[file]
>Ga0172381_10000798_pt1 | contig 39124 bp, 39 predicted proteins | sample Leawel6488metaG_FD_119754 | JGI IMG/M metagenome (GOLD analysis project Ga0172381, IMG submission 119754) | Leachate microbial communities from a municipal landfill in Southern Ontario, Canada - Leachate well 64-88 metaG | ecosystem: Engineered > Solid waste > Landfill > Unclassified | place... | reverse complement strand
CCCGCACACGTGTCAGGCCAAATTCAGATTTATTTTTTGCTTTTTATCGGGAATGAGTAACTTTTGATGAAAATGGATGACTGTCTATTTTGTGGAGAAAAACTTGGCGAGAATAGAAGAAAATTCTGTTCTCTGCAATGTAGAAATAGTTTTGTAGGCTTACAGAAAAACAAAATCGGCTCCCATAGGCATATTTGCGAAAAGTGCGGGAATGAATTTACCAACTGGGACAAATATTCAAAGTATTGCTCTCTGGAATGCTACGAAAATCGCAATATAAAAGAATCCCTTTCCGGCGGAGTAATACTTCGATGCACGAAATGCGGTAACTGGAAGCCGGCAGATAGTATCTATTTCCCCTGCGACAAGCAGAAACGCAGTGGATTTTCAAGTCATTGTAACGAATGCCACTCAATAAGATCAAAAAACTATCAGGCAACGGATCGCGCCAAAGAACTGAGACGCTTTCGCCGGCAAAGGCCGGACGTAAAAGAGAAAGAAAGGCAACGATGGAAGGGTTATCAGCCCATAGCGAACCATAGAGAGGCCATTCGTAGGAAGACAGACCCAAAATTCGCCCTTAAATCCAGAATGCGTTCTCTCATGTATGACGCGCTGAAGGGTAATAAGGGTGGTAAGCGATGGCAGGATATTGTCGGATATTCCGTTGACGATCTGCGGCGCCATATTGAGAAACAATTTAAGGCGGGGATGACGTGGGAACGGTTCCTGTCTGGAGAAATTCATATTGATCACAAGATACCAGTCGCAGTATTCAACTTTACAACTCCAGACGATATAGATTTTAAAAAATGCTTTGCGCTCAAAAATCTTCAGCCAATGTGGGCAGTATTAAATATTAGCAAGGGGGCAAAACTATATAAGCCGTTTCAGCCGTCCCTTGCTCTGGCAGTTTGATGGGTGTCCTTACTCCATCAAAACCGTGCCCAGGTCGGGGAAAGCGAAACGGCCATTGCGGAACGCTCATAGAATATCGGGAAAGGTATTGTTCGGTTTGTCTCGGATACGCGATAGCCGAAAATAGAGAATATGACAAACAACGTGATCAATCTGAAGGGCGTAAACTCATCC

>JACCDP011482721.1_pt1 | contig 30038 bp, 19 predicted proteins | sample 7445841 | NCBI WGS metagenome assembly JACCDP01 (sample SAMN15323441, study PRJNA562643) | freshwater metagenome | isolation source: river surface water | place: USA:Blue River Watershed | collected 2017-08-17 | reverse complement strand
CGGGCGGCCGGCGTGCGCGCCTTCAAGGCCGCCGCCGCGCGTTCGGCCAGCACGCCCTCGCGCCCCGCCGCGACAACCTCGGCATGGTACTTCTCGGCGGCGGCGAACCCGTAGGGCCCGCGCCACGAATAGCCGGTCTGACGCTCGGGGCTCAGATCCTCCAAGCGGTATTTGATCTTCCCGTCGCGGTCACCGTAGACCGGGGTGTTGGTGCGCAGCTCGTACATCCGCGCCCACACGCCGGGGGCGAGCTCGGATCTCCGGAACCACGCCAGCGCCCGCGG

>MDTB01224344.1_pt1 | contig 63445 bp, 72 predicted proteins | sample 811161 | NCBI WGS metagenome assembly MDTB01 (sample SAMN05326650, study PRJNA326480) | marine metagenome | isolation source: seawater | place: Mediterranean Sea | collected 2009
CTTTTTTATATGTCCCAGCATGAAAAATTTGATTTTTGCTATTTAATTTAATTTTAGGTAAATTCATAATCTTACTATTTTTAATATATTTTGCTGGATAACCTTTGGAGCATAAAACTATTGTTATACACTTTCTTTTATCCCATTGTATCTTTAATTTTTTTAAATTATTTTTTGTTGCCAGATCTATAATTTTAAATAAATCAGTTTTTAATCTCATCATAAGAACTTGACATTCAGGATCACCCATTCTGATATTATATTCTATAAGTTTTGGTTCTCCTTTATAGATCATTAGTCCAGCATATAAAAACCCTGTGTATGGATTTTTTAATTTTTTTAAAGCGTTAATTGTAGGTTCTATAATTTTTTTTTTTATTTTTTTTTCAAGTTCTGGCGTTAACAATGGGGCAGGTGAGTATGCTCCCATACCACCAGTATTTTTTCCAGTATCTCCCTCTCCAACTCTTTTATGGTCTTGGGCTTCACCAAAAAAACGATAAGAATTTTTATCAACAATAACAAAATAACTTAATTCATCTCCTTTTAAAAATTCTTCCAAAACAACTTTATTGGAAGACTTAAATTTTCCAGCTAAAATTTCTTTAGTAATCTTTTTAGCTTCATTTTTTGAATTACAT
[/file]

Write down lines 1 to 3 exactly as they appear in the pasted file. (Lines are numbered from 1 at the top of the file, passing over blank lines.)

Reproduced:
>Ga0172381_10000798_pt1 | contig 39124 bp, 39 predicted proteins | sample Leawel6488metaG_FD_119754 | JGI IMG/M metagenome (GOLD analysis project Ga0172381, IMG submission 119754) | Leachate microbial communities from a municipal landfill in Southern Ontario, Canada - Leachate well 64-88 metaG | ecosystem: Engineered > Solid waste > Landfill > Unclassified | place... | reverse complement strand
CCCGCACACGTGTCAGGCCAAATTCAGATTTATTTTTTGCTTTTTATCGGGAATGAGTAACTTTTGATGAAAATGGATGACTGTCTATTTTGTGGAGAAAAACTTGGCGAGAATAGAAGAAAATTCTGTTCTCTGCAATGTAGAAATAGTTTTGTAGGCTTACAGAAAAACAAAATCGGCTCCCATAGGCATATTTGCGAAAAGTGCGGGAATGAATTTACCAACTGGGACAAATATTCAAAGTATTGCTCTCTGGAATGCTACGAAAATCGCAATATAAAAGAATCCCTTTCCGGCGGAGTAATACTTCGATGCACGAAATGCGGTAACTGGAAGCCGGCAGATAGTATCTATTTCCCCTGCGACAAGCAGAAACGCAGTGGATTTTCAAGTCATTGTAACGAATGCCACTCAATAAGATCAAAAAACTATCAGGCAACGGATCGCGCCAAAGAACTGAGACGCTTTCGCCGGCAAAGGCCGGACGTAAAAGAGAAAGAAAGGCAACGATGGAAGGGTTATCAGCCCATAGCGAACCATAGAGAGGCCATTCGTAGGAAGACAGACCCAAAATTCGCCCTTAAATCCAGAATGCGTTCTCTCATGTATGACGCGCTGAAGGGTAATAAGGGTGGTAAGCGATGGCAGGATATTGTCGGATATTCCGTTGACGATCTGCGGCGCCATATTGAGAAACAATTTAAGGCGGGGATGACGTGGGAACGGTTCCTGTCTGGAGAAATTCATATTGATCACAAGATACCAGTCGCAGTATTCAACTTTACAACTCCAGACGATATAGATTTTAAAAAATGCTTTGCGCTCAAAAATCTTCAGCCAATGTGGGCAGTATTAAATATTAGCAAGGGGGCAAAACTATATAAGCCGTTTCAGCCGTCCCTTGCTCTGGCAGTTTGATGGGTGTCCTTACTCCATCAAAACCGTGCCCAGGTCGGGGAAAGCGAAACGGCCATTGCGGAACGCTCATAGAATATCGGGAAAGGTATTGTTCGGTTTGTCTCGGATACGCGATAGCCGAAAATAGAGAATATGACAAACAACGTGATCAATCTGAAGGGCGTAAACTCATCC

>JACCDP011482721.1_pt1 | contig 30038 bp, 19 predicted proteins | sample 7445841 | NCBI WGS metagenome assembly JACCDP01 (sample SAMN15323441, study PRJNA562643) | freshwater metagenome | isolation source: river surface water | place: USA:Blue River Watershed | collected 2017-08-17 | reverse complement strand